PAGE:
Explaning to Recommender how to write a LOR

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tlc
Posts: 32
Joined: Fri May 29, 2009 4:01 pm

Explaning to Recommender how to write a LOR

Postby tlc » Thu Aug 26, 2010 12:49 am

Upon completing an internship for an attorney working as corporate counsel, he wrote me a very good Letter of Rec. However, it was very brief consisting of 6 or 7 lines (he wrote it to be used more as a LOR for employment rather than in an academic setting). When I officially asked him to write my letter of rec, he wasn't quite sure how to format it, how long it should be, or how it should differ from the original one that he gave me. So, since I'm going to be dropping off my personal statement, the LSAC waiver form, and other necessary materials to him next week, I was I wondering how I should go about explaining to him how academic LORs should be written. :shock:

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McNulty
Posts: 143
Joined: Tue Jun 22, 2010 8:53 pm

Re: Explaning to Recommender how to write a LOR

Postby McNulty » Thu Aug 26, 2010 11:37 am

The LSAC form that you send with the LORs has a tiny explanation on how they should be written, but it's pretty vague.

Also, you read it? For shame! :lol:

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slax
Posts: 326
Joined: Tue May 11, 2010 2:01 pm

Re: Explaning to Recommender how to write a LOR

Postby slax » Thu Aug 26, 2010 1:11 pm

I sent this to my recommenders (from https://career.berkeley.edu/letter/letterguidelines.stm)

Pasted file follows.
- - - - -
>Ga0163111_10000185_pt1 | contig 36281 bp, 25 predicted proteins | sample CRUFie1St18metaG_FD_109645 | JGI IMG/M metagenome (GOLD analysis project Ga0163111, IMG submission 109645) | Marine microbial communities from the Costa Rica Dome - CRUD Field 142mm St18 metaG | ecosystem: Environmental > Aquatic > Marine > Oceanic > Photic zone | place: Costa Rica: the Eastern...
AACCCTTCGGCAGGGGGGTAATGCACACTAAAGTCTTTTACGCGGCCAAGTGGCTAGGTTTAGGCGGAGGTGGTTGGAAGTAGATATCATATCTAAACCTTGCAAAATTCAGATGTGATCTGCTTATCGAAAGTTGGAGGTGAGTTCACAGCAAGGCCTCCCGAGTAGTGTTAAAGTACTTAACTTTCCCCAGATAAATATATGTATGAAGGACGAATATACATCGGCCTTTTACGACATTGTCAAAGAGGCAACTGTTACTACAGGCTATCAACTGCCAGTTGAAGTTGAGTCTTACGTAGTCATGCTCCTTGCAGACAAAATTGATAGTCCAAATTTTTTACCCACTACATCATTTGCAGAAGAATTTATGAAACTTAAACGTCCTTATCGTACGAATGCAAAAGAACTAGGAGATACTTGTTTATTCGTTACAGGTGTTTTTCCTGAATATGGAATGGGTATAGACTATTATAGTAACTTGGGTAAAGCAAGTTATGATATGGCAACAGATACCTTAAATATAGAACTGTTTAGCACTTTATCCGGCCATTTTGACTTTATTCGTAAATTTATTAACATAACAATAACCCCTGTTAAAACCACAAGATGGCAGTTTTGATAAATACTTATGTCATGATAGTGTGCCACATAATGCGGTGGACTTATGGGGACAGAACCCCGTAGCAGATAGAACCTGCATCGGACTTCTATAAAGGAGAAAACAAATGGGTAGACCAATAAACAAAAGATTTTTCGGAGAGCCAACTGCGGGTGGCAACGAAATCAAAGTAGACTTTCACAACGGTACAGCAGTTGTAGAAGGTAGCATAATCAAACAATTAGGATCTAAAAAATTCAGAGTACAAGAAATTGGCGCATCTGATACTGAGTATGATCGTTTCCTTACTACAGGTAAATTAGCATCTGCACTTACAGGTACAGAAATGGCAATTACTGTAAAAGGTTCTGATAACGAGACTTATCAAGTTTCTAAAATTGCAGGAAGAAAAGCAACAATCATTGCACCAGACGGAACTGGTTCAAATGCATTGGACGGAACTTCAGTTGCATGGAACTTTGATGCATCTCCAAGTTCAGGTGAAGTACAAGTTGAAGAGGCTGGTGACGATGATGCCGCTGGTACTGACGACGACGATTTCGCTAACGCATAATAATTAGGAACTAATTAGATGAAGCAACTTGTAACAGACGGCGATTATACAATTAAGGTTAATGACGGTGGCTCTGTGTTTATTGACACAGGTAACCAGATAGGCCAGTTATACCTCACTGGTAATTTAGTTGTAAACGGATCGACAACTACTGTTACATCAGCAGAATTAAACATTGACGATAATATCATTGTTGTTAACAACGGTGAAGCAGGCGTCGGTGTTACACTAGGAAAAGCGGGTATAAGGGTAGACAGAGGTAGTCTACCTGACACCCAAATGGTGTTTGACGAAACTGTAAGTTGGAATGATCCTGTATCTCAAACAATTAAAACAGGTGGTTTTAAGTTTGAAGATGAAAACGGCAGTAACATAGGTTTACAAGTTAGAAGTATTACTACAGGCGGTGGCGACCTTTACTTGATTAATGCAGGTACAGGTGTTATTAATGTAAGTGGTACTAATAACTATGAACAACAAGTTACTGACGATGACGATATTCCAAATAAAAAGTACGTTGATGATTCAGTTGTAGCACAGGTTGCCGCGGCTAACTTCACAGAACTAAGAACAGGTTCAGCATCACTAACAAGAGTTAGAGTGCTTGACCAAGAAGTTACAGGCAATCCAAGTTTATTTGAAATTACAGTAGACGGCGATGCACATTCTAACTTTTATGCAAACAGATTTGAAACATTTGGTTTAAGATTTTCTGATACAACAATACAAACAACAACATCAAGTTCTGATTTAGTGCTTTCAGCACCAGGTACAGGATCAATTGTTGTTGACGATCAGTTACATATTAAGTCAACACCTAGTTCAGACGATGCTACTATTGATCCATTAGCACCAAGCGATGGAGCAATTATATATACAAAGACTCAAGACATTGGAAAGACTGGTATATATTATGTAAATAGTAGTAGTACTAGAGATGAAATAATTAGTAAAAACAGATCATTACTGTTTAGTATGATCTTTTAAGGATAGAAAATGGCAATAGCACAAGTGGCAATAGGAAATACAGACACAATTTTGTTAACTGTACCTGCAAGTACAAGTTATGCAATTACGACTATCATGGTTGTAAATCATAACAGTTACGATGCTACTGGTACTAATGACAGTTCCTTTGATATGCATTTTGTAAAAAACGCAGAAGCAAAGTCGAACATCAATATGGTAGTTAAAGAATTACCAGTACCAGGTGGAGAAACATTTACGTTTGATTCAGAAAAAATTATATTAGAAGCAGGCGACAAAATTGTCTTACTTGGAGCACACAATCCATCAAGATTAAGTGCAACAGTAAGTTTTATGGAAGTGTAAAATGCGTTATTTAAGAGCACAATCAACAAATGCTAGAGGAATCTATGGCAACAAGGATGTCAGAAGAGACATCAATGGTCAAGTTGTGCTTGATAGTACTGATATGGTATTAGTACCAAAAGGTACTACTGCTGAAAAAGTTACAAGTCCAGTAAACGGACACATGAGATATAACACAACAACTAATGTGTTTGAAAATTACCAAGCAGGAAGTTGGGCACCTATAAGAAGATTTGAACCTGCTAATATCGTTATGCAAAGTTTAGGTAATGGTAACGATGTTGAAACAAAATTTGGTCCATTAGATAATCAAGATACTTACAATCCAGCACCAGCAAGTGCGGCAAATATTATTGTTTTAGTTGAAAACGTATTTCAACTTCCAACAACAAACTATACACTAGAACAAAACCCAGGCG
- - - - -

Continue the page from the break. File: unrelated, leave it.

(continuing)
Law schools are primarily interested in recommendations that come from professors who know the student and his/her academic work, as well as from employers who can write about the factors noted below. They are interested in summary estimates of the candidate's general promise as a student of law. The more the evaluation reflects real knowledge of the student and his/her performance, the more useful the letter is to the law school's admissions committee and thus to the student. Indicate how long you have known the applicant and in what capacity. It should address the following questions:

Personal effectiveness: Is the applicant the kind of person you would choose to consult as a lawyer? Does the applicant enjoy the trust and respect of professors and fellow students?

Intellectual qualifications: What is your assessment of the applicant's analytical skills and ability to grasp new ideas? Has the applicant's academic record been affected by any special circumstances such as work, social or academic background? What is the applicant's ability to deal with complex or abstract matters?

Ability to communicate: Is the applicant an effective writer? Does the written work submitted demonstrate a mastery of the conventions of English? Is the written expression clear, well-organized and forceful? Is the applicant articulate in oral expression?

Industry and self-discipline: To what extent does the applicant possess the traits of persistence, efficiency and motivation? Is there any reason to doubt the applicant's commitment to law study or the applicant's diligence as a student?

Potential for the study of law: What is your prediction of the applicant's probable performance in the study of law? Would the applicant stand in the top quarter, near mid-class or simply make the grade in a rigorous program? Do you have any special familiarity with the process of legal education?

Is there any other information about the applicant which you would like to share with admissions committees?


Hope this helps!

tlc
Posts: 32
Joined: Fri May 29, 2009 4:01 pm

Re: Explaning to Recommender how to write a LOR

Postby tlc » Thu Aug 26, 2010 3:45 pm

McNulty wrote:Also, you read it? For shame! :lol:


It was an unsealed letter. Besides, who wouldn't jump at the chance to hear/read how awesome they were! 8)

@slax That's perfect! I was looking for something like that. I guess I wasn't searching right? I KNEW that a career center had to have a good breakdown for LORs. Thanks a lot!




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